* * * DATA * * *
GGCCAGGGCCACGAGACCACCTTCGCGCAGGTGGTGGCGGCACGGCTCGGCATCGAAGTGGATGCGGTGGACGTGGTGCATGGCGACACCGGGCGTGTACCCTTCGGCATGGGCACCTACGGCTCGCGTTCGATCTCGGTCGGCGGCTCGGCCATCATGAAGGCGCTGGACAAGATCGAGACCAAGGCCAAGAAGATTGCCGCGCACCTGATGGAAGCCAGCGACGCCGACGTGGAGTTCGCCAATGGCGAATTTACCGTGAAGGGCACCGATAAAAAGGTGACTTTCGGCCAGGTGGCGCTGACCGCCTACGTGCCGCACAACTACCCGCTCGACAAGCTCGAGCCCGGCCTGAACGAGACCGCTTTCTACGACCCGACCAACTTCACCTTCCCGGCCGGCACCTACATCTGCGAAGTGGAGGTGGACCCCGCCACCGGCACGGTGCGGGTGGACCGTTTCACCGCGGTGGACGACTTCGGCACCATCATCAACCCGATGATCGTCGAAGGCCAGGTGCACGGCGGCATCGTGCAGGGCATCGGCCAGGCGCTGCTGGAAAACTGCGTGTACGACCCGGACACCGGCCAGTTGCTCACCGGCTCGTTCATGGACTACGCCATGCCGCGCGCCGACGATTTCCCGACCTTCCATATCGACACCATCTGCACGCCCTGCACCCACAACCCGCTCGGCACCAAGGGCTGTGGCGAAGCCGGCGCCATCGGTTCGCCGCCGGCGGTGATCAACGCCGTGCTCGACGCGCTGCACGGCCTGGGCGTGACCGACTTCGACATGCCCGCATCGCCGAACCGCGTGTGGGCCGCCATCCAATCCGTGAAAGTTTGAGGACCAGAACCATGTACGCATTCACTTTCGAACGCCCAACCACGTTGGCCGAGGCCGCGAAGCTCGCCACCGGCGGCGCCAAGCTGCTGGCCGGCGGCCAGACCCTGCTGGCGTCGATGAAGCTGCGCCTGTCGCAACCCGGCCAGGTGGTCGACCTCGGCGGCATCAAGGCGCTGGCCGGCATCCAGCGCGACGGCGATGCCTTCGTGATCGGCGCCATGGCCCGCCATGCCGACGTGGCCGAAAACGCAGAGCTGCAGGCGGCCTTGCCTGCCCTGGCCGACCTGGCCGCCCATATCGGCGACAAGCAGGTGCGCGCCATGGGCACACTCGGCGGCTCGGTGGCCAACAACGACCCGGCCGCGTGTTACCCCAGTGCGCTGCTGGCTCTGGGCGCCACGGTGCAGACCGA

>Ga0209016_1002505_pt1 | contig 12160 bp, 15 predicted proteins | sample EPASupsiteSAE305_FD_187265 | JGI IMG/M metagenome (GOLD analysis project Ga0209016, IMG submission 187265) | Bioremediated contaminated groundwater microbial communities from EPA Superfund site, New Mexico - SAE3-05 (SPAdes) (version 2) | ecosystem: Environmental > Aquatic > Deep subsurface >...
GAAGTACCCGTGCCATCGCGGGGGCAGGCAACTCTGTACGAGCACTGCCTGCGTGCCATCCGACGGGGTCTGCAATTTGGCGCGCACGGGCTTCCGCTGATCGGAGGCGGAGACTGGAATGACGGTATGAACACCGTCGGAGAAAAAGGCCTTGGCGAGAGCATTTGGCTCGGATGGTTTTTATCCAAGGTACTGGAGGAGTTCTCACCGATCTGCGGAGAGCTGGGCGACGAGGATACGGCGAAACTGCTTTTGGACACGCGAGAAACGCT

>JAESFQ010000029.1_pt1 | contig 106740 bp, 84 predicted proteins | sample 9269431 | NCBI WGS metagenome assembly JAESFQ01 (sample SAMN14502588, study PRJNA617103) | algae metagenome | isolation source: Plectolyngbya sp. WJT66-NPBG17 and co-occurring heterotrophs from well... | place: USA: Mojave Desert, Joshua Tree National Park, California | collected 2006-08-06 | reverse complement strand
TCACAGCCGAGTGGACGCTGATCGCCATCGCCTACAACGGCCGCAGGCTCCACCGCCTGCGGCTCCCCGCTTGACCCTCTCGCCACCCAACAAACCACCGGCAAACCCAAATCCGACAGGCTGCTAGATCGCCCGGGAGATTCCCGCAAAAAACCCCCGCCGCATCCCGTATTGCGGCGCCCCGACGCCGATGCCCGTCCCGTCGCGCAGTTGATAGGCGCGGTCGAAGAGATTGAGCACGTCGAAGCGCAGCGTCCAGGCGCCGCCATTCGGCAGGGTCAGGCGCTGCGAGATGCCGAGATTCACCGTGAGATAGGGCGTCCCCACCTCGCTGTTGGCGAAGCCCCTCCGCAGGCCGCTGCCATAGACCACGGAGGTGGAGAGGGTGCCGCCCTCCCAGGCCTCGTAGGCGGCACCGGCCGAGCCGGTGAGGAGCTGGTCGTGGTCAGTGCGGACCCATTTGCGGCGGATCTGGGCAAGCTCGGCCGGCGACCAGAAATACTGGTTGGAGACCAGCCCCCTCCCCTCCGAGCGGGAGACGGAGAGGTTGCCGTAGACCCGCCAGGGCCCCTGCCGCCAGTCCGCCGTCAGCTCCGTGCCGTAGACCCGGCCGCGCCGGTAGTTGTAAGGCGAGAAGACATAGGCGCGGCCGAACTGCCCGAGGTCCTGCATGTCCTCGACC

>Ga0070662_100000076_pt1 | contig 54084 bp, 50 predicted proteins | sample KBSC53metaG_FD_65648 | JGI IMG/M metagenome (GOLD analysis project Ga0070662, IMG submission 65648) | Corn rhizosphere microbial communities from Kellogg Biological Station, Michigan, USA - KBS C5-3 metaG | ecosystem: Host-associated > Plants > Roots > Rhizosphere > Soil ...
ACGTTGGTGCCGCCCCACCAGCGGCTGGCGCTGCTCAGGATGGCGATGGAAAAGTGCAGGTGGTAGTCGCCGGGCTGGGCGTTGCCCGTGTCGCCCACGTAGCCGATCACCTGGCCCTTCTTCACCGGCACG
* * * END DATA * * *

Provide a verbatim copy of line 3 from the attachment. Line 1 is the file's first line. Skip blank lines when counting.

GAAGTACCCGTGCCATCGCGGGGGCAGGCAACTCTGTACGAGCACTGCCTGCGTGCCATCCGACGGGGTCTGCAATTTGGCGCGCACGGGCTTCCGCTGATCGGAGGCGGAGACTGGAATGACGGTATGAACACCGTCGGAGAAAAAGGCCTTGGCGAGAGCATTTGGCTCGGATGGTTTTTATCCAAGGTACTGGAGGAGTTCTCACCGATCTGCGGAGAGCTGGGCGACGAGGATACGGCGAAACTGCTTTTGGACACGCGAGAAACGCT